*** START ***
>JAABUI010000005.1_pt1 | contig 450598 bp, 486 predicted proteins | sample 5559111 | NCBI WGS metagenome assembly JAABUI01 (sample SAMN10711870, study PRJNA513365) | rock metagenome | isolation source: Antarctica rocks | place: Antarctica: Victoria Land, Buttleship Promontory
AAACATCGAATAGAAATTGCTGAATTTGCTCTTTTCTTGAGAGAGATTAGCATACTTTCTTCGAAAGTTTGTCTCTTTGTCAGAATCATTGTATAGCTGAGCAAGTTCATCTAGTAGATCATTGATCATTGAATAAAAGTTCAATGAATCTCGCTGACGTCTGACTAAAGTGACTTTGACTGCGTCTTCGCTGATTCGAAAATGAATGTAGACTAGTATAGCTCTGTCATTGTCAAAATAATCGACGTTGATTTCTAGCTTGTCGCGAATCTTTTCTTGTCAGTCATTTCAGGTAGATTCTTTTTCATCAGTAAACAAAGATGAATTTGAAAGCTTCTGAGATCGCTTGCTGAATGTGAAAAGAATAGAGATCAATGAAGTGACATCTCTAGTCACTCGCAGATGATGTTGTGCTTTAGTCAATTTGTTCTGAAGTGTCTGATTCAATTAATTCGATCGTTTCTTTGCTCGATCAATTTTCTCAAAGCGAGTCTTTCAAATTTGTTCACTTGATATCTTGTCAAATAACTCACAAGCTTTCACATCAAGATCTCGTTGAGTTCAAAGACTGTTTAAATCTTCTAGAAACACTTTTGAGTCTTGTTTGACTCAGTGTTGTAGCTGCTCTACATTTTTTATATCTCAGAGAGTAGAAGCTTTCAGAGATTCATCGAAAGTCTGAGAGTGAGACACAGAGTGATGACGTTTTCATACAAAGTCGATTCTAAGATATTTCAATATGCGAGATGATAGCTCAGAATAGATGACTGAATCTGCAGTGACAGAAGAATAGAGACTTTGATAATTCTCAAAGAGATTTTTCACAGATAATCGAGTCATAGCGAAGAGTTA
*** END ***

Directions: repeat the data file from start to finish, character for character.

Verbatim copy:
>JAABUI010000005.1_pt1 | contig 450598 bp, 486 predicted proteins | sample 5559111 | NCBI WGS metagenome assembly JAABUI01 (sample SAMN10711870, study PRJNA513365) | rock metagenome | isolation source: Antarctica rocks | place: Antarctica: Victoria Land, Buttleship Promontory
AAACATCGAATAGAAATTGCTGAATTTGCTCTTTTCTTGAGAGAGATTAGCATACTTTCTTCGAAAGTTTGTCTCTTTGTCAGAATCATTGTATAGCTGAGCAAGTTCATCTAGTAGATCATTGATCATTGAATAAAAGTTCAATGAATCTCGCTGACGTCTGACTAAAGTGACTTTGACTGCGTCTTCGCTGATTCGAAAATGAATGTAGACTAGTATAGCTCTGTCATTGTCAAAATAATCGACGTTGATTTCTAGCTTGTCGCGAATCTTTTCTTGTCAGTCATTTCAGGTAGATTCTTTTTCATCAGTAAACAAAGATGAATTTGAAAGCTTCTGAGATCGCTTGCTGAATGTGAAAAGAATAGAGATCAATGAAGTGACATCTCTAGTCACTCGCAGATGATGTTGTGCTTTAGTCAATTTGTTCTGAAGTGTCTGATTCAATTAATTCGATCGTTTCTTTGCTCGATCAATTTTCTCAAAGCGAGTCTTTCAAATTTGTTCACTTGATATCTTGTCAAATAACTCACAAGCTTTCACATCAAGATCTCGTTGAGTTCAAAGACTGTTTAAATCTTCTAGAAACACTTTTGAGTCTTGTTTGACTCAGTGTTGTAGCTGCTCTACATTTTTTATATCTCAGAGAGTAGAAGCTTTCAGAGATTCATCGAAAGTCTGAGAGTGAGACACAGAGTGATGACGTTTTCATACAAAGTCGATTCTAAGATATTTCAATATGCGAGATGATAGCTCAGAATAGATGACTGAATCTGCAGTGACAGAAGAATAGAGACTTTGATAATTCTCAAAGAGATTTTTCACAGATAATCGAGTCATAGCGAAGAGTTA